Which DSA? After two months of stalemate, the DSA file has all of a sudden accelerated to two technical meetings per day and plenty of new versions of compromise amendments going around. The current speed of the negotiations leaves very little room for discussion, but Christel Schaldemose seems determined to reach an agreement at all costs as she dropped her most controversial proposal. The new majority seems firmly in the centre-right, including ECR following the inclusion of provisions that would force platforms to reinstate content that was taken down. Requests from other committees have also been largely overlooked. More clarity on the state of the proposal is expected at the next shadow meeting on Monday, which is also meant to be the last one if the new date for the IMCO vote on 13 December is to be respected.

Industrial strategy

Adjust your expectations. Achieving independence when it comes to semiconductor production is “not doable” in Europe, Competition Commissioner Margrethe Vestager said this week. The EU has been pushing to expand its chip-making capacity amid a global shortage, but Vestager warned against setting sights too high, saying that “there is a different level of production capacity in Europe” and it was instead important for Europe to see itself “in a global perspective”.

International connectivity

Rebranding. After months of postponements and delays, the European Commission finally unveiled its grand infrastructural plan, the Global Gateway, which many observers consider the EU’s bid to rival China’s Belt and Road Initiative (BRI). The budget available, €300 bn, is no match for China’s BRI, whose estimated cost is in trillions. As is often the case when the Commission presents figures, it puts together all sorts of funding and inflates them with some phantom ‘mobilisation of the private sector’. The initiative is therefore little more than a repackaging of existing projects under an umbrella term, something that made some observers use some unpleasant terms (see list of suggested readings).


EU newsroom. The Commission is set to fund the development of a “European Newsroom” gathering 16 news agencies to report on EU affairs in 15 languages, it was announced this week. The unveiling of the plan came at the second edition of the European News Media Forum, which brought together media sector stakeholders to discuss the future of the industry. The newsroom will launch in January and is intended to bolster a multilingual European information space. Read more.

Major merger. Debate is ongoing in France over a deal that would see the country’s two leading TV groups, TF1 and M6, merge to form a media giant on par with US titans such as Netflix. The head of one of the group’s parent companies defended the merger before Senators this week, but the French competition authority and superior audio-visual council have yet to issue an opinion, and antitrust concerns remain widespread. Read more.

Call for denunciation. Reporters Without Borders (RSF) has called on the Commission and Parliament to “firmly denounce” a defamation law recently passed in Greece. The law, described by RSF as an “attack on press freedom”, criminalises “fake news which may cause anxiety and fear to the citizens”. RSF objects to the criminal penalties and worries that the vague wording of the law leaves room for the potential prosecution of journalists for publishing legitimate material. Read more.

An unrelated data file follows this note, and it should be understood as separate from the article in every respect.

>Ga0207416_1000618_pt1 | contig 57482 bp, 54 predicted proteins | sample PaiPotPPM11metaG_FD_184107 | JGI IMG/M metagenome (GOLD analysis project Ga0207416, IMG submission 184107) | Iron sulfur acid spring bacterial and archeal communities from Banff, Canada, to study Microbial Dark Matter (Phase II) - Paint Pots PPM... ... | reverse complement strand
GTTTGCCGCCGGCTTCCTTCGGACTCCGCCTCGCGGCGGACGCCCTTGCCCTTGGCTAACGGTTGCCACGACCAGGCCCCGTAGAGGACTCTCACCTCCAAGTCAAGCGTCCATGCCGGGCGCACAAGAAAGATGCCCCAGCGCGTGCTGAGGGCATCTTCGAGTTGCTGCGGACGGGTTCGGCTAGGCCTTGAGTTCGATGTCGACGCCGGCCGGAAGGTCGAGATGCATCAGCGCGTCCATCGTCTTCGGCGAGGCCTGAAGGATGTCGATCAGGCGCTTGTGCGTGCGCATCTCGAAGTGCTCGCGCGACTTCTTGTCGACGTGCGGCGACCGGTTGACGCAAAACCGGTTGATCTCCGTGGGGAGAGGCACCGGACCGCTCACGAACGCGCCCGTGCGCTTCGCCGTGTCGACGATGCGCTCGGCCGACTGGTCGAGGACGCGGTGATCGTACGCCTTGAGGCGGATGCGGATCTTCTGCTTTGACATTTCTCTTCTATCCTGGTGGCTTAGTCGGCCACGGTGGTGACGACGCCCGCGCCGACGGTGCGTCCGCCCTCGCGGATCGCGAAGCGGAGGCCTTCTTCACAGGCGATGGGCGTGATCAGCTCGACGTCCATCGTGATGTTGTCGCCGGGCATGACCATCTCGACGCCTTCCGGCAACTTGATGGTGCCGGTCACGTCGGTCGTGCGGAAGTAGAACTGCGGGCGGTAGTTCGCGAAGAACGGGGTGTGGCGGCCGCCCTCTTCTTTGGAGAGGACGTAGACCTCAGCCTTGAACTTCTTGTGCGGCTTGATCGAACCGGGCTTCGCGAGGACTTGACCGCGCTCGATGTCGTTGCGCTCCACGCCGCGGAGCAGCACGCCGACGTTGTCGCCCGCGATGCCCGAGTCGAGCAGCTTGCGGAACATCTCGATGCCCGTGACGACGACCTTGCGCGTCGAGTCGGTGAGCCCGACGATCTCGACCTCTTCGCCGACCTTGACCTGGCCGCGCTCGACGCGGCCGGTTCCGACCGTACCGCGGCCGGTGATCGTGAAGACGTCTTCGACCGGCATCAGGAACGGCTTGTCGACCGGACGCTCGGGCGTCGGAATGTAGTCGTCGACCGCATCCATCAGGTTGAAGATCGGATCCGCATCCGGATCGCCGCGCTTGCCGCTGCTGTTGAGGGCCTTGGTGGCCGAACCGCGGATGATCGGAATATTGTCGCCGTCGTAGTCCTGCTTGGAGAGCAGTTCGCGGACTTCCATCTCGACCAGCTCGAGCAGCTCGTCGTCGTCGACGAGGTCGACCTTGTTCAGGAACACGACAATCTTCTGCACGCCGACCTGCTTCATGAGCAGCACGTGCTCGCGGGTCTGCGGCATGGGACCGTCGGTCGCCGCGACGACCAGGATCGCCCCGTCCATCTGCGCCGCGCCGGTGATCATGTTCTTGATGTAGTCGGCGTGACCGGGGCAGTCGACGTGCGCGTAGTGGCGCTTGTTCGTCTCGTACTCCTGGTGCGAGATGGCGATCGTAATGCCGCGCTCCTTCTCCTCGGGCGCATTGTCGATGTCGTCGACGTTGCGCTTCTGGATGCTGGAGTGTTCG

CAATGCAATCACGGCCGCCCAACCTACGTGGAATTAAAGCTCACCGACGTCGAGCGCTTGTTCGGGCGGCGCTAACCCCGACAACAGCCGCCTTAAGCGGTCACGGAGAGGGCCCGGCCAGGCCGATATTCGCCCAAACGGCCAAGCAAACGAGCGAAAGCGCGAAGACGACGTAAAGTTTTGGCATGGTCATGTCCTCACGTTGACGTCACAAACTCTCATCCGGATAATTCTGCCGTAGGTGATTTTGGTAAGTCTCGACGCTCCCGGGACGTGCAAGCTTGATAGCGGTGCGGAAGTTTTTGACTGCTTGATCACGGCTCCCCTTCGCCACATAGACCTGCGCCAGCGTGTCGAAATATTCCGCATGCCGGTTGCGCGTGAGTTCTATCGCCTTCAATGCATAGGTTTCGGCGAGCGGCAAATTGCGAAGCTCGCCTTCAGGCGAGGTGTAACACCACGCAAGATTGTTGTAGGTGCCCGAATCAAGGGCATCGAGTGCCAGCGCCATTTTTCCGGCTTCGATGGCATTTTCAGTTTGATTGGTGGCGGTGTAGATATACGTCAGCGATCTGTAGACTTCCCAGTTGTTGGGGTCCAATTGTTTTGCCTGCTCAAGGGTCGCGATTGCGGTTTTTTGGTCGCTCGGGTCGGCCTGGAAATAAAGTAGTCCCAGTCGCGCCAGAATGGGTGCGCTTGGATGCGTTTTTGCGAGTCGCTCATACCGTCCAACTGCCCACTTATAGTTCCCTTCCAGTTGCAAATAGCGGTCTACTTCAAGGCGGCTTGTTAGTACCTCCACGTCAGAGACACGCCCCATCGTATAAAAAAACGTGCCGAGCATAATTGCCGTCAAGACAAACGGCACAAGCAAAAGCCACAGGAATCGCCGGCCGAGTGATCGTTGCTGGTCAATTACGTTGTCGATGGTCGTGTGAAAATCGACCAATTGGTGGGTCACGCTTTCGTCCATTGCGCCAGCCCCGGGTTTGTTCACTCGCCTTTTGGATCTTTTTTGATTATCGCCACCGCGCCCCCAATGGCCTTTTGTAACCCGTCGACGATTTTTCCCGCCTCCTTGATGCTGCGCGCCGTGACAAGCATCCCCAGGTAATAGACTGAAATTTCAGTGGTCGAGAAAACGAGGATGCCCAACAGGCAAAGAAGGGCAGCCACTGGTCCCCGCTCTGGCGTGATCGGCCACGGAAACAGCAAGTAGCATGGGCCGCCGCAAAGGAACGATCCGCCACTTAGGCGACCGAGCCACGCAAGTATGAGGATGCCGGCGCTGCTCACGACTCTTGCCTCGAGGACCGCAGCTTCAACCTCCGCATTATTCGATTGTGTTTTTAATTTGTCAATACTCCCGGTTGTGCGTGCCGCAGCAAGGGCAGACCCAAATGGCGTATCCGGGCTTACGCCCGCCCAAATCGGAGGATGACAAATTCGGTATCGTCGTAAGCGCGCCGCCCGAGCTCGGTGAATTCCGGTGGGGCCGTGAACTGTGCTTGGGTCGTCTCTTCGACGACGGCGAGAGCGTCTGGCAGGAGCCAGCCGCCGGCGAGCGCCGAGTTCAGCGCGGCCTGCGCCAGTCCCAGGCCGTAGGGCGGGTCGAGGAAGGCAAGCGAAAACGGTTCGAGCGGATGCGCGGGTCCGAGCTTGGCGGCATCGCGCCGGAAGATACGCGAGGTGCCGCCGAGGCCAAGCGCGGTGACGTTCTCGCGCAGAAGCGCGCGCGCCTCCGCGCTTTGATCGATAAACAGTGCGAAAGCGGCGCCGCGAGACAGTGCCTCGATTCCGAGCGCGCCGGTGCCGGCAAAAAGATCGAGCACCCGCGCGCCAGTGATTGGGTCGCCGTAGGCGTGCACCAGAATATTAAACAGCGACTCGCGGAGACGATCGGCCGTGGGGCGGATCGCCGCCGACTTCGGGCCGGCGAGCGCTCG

Platforms on their toes. Gig economy platforms have not missed any chance to express their concerns for the upcoming Commission’s directive for regulating the platform economy, due next Wednesday. The worries were fuelled by a leaked version of the proposal from last month, which goes in a very similar direction as the parliament’s own-initiative report from September. What platforms fear the most is the so-called rebuttable presumption of employment, which would turn most gig workers into employees unless the platforms prove otherwise. However, political support for these measures seems very strong, as shown in an open letter signed by several employment ministries and MEPs.

TikTok transparency. TikTok has released a series of new transparency reports this week, detailing the requests submitted to them by external parties. In addition to setting out the number of take-down notices it issued over intellectual property violations, the platform recorded a massive spike in government removal requests in the first half of 2021, the data reveals, with requests to remove or restrict content or accounts ballooning to 2,434 between January and June this year, compared to the 412 registered in the second half of 2020. Almost 1,900 such requests came from Russia alone. Law enforcement requests for information on users also grew in this period, though not as steeply. Almost 2,000 requests were submitted compared with just over 1,000 in the previous six months, which itself was a decline from the preceding period. The proportion of emergency, as opposed to legal, requests, grew, however.

Twin transitions

Charger expansion sought. EU lawmakers from across political groups came together to push for an expansion of the scope of the Commission’s initiative to harmonise chargers. MEPs pushed for the legislative proposal to include wireless chargers, laptops, smartwatches and other electronic advice during its consideration in the IMCO Committee this week. The Commission, however, has resisted the changes, for the most part citing technical challenges. Read more.


What else we’re reading this week:

Ireland’s the Wrong Privacy Watchdog for Europe (The Washington Post)

Why bullshit rules in Brussels (The Economist)

The big idea: Should we worry about artificial intelligence? (The Guardian)